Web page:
Yes. They have the burr under the saddle that makes them attractive to people like me. In the crassest sense, the reason they're attractive to journalists is they've often done a lot of the thinking for you. For example, I talk about the military reformers in national defense: Chuck Spinney, John Void, Pierre Spray, others whom I haven't thought about for a long time, but still really respect, who had thought for quite a while about what is structurally wrong with the design of the F-15. What is structurally wrong with the way the air force buys planes in general? What's wrong with the career path in the army? And so you can happen upon these people as I did. They've worked on this for years, and you can spend three months listening to them and sort of imbibe their wisdom. Same, in journalism. Reformers in general are interesting people. I like them by temperament. And they've done much of my work for me. So that's why I gravitate towards them.

Now, after all of this discussion of the work you do and how you do it, what is implicit is your philosophy of journalism. I draw the sense that you see your mission as one of public education, of contributing to a general understanding of a problem. Is that fair?

Yes. Although the word "public education" makes my back hairs rise.

Okay, give me a better word.

There are two reasons why I resist that. One is it suggests a kind of didacticism and talking down to people, which is not what I mean. As you and I speak, the U.S. has recently gone through an election campaign where one of the problems for Al Gore was that he had a great difficulty explaining things to people without seeming to talk down, without seeming to be educating the public. Whereas Bill Clinton, a brilliant man in my view, was able to explain things without ever seeming to patronize in that same way. So I don't mean patronizing education. And also there is a camp within journalism which takes up its arms over the idea that there's any kind of informative or improving role in journalism. I would put it this way: journalism is the sense organs of society. It is the eyes and ears and smell and touch, and to some degree the brain. If we do our job well, people have a realistic picture of what's out there, where they're moving, what's behind them. And if we don't, people have a fantasy picture. Either they're ill informed or they have a kind of fun-house vision of how things are. So our highest purpose is to be good sense organs and do some of the initial processing, saying, "Here's what we see, and here's what we think it means, but our conclusions about what we think it means are provisional. But we're going to tell you what we see. That's our job."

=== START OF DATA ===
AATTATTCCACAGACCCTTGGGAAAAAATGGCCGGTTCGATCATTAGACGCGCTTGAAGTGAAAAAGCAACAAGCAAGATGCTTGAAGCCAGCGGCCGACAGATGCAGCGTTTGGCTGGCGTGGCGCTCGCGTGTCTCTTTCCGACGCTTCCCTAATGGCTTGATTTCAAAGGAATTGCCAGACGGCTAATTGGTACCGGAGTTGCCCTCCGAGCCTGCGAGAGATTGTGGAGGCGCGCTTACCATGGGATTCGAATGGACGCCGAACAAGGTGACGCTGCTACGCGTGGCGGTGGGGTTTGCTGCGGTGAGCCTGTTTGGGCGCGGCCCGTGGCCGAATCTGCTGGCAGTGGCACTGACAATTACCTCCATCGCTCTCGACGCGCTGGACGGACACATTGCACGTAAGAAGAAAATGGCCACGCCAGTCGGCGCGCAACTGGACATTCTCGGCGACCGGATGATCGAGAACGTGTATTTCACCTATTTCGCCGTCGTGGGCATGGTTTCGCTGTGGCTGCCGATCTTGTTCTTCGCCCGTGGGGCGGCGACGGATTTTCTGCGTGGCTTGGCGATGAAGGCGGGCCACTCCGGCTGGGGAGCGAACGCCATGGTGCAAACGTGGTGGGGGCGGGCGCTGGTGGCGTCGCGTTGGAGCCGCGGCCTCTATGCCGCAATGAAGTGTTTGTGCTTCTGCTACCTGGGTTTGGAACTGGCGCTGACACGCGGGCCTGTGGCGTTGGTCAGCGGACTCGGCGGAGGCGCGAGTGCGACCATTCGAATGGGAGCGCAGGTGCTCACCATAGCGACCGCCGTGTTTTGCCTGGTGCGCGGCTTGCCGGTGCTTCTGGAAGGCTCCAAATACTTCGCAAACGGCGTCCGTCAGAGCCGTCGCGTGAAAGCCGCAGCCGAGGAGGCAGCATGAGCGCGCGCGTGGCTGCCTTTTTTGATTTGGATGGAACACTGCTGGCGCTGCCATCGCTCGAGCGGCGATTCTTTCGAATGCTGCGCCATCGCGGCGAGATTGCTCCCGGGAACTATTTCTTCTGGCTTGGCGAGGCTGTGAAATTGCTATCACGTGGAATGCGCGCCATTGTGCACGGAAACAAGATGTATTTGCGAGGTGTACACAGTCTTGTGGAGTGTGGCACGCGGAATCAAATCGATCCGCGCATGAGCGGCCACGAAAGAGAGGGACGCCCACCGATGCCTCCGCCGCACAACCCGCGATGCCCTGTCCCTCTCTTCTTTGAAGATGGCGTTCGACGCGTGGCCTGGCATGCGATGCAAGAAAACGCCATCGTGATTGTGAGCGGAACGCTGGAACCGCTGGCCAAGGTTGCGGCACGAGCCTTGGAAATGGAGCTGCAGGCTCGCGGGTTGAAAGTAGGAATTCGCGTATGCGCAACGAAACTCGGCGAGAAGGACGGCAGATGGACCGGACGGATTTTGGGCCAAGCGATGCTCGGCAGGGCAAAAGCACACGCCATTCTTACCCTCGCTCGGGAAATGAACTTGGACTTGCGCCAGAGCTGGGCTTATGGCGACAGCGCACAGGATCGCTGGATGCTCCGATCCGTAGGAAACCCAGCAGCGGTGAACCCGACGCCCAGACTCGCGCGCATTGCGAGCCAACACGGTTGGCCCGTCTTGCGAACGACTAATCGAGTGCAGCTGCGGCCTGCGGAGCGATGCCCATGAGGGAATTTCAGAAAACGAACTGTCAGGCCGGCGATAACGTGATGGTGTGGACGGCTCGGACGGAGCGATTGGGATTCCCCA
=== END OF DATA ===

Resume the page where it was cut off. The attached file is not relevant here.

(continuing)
There's a tension in your work which has been reflected in our conversation, which may go back to those early days in California. On the one hand, it's what I would call looking for what is new and understanding it, which you've discussed. But the other is a sense of being true to yourself. And, in fact, that is a theme in your book More Like Us, that we need to reform and adapt in the face of some of the economic challenges we're experiencing. But that in the end we have to be true to ourselves. Talk a little about that. Do you agree with that assessment of your work?

Yes. And the point of this book, which I actually had a lot of fun writing, was that there are real differences among societies. One of the points I was trying to make there is that Japan, for example, works best when people have a clear sense of what their place is. Of how they stand relative to everybody else. How they work as a unit. Whereas America worked best when people had no sense of their proper place and thought, like my dad, they could imagine some new future for themselves tomorrow. You could move to Alaska, take on a new name, and your past is erased. For Japan that would be bad, for us it's good. Institutions work best, and so do people, when they are the best versions of themselves. Just think of the whole range of this [idea]. I have two children. One's still in college; one's recently graduated. They are extremely different kids. They're both very talented. I love them both dearly. But they're very, very different. And each of them will probably end up doing a different thing in his life, and that's good, because they would be unhappy in each other's roles, proper walks of life. And so: have journalists be the best version of journalists. And me being the best version of the kind of writing I can do. And America had the best version of venture capitalism it can do -- that's one of the things I am preaching. Although the word 'preach' I resist ... I regret the instant it comes out of my mouth.